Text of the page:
With regards to this matter of prayer; no one had ever had the courage to speak to me in such a direct manner as a friend of mine, a Miss Morris would ask me about my relationship with God, and I would tell her of my twenty years Liverpool Personal Service Society work, but she persisted that it was not through good works, but through the Saving Blood of Jesus Christ that I would get into heaven. I told her that to be a missionary in India was her way of serving the Lord, and that what I did, was my way; she hoped to be in heaven, and I was quite sure she would find me there too, continually she sent me tracts which went immediately into the waste paper basket unread, but although I continually told her she was wasting her time sending them to me, yet she persisted. She prayed for twenty-five years and I want you to take particular notice of this time, not twenty-five months or days, but years that I might come to Christ. So, if there should be a Christian who may be reading this testimony, and you feel at times rather discouraged, take courage again, and keep on praying and believing. Away there in India at her Ramabai Mukti Mission she prayed for me, and the very Sunday as I sat in the Salem Tabernacle she was writing to me saying "I feel there is something happening to you spiritually, and you are very near the Kingdom, Bob". How wonderful that was, and how very true. Prayers so faithfully sent up on behalf of others do not fall on heedless ears, but the interceding Saviour takes it all into account. Daily, in fact hourly now I try to witness for the Master to others that they might share in this all satisfying Salvation. I was satisfied with all that this world offered as far as the natural side, but there was that something which could never be satisfied with material things, but she knew that true satisfaction, so with me, "I drank of that Life-giving stream where my thirst was quenched, and then my soul revived, and now I live in Him." Hallelujah, all glory and praise to God.
A life of service
Following his conversion Bob set about working for his new Master. At his premises in Exchange Street East, the location of the present Moorfields Railway Station, he required all his staff to attend a brief prayer meeting before each day's opening time. He became active in a number of ministries, such as taking part in the Youth for Christ committee, becoming a director of the Liverpool City Mission, and was for a while Deputy Chairman of the Business Men's Association.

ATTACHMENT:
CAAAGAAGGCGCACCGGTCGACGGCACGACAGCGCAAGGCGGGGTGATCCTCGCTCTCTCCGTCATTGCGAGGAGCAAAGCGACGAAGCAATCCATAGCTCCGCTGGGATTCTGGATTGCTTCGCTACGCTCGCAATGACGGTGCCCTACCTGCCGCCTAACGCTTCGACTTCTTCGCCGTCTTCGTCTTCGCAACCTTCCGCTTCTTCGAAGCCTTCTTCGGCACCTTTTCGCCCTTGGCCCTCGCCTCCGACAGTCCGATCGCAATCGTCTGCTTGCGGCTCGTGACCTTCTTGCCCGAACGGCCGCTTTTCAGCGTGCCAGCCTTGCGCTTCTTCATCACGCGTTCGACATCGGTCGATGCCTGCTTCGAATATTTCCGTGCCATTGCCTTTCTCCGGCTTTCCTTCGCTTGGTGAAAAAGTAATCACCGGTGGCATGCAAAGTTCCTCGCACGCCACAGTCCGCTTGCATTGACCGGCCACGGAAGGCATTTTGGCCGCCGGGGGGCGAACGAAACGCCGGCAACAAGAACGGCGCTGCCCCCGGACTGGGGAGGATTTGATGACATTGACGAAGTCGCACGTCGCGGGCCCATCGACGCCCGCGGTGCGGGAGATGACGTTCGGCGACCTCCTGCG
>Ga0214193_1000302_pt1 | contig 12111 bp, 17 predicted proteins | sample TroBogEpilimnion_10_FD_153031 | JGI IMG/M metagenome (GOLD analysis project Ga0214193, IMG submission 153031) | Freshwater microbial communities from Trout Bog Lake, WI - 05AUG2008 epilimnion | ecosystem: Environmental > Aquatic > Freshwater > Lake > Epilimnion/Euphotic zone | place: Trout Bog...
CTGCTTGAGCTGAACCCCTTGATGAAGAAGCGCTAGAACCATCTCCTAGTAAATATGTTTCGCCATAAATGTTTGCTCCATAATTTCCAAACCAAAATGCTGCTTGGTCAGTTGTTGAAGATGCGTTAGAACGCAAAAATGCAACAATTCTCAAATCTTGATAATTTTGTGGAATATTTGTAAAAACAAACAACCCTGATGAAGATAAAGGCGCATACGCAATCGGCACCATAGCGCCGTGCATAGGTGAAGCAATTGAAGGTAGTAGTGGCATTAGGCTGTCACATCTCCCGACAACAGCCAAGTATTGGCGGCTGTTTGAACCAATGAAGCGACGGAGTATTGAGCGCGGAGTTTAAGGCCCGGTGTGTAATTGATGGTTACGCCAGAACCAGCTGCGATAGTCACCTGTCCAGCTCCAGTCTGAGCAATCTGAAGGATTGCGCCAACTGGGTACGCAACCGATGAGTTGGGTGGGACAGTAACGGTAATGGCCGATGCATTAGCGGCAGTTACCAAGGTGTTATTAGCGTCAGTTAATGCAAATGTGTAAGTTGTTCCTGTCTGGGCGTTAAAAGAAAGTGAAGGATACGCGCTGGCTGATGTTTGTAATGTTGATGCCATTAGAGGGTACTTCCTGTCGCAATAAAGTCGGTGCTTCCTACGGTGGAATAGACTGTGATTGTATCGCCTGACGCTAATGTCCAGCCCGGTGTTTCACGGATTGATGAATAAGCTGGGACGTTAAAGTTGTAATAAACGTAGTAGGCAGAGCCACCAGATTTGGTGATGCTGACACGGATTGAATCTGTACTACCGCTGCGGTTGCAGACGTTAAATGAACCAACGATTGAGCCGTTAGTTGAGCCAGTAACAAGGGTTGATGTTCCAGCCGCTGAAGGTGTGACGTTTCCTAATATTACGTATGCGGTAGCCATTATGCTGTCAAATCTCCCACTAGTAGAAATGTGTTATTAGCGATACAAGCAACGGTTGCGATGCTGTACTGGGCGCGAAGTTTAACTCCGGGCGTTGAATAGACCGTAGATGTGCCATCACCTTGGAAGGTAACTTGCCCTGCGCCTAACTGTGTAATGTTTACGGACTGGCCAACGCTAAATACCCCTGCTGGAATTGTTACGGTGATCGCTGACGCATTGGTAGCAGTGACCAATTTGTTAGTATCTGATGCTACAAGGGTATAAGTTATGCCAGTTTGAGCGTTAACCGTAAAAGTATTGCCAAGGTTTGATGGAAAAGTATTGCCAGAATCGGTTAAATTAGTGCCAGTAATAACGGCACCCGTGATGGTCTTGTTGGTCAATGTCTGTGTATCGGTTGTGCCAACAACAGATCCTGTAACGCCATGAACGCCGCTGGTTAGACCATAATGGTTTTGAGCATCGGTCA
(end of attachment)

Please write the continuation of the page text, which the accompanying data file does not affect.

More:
Billy Graham Harringay Crusade
In 1954 he took an active part in the Billy Graham Harringay Crusade which was relayed to different parts of Merseyside by radio for a full week and saw much blessing. I personally know of two people who were converted during these relays, one in Liverpool and the other in West Kirby. Bob's involvement was in the relays to the Central Hall and Picton Hall in Liverpool in which he was the Honorary Organiser. The Central Hall was originally booked for the Relay but it was such a success with every seat taken every night that the Picton Hall was also booked to accommodate those wishing to attend. Bob later testified that he had witnessed thousands of people gathered to hear the evangelist during those meetings at the two halls, and that four hundred and twelve people responded to the Gospel appeal. Never, he said, had he had such joy in all his life, and that he longed to make up for the years that he wasted in sin. "I must work" he said, "whilst I can, that I redeem the time for it is later than we think and the return of Jesus is nearer than we realise."
In the Liverpool Echo dated 3rd May 1954 Bob wrote that the Relay had been shown in 10 other places in Merseyside. At the Central Hall, he said, every one of the 2000 seats had been occupied. He said that some people had previously told him that he must be mad to expect to fill the Central Hall, but, he said, the laugh was on the pessimists!
In the same year he had the joy and privilege of being able to go to the Ramabai Mukti Mission in India to see Miss Morris, who had prayed for his salvation for 25 years and see her work in the home for unwanted babies. It was a joy, he said, which he would never forget and he thanked God for the privilege of visiting this devoted servant of Christ. Bob went on to found an orphanage in the country.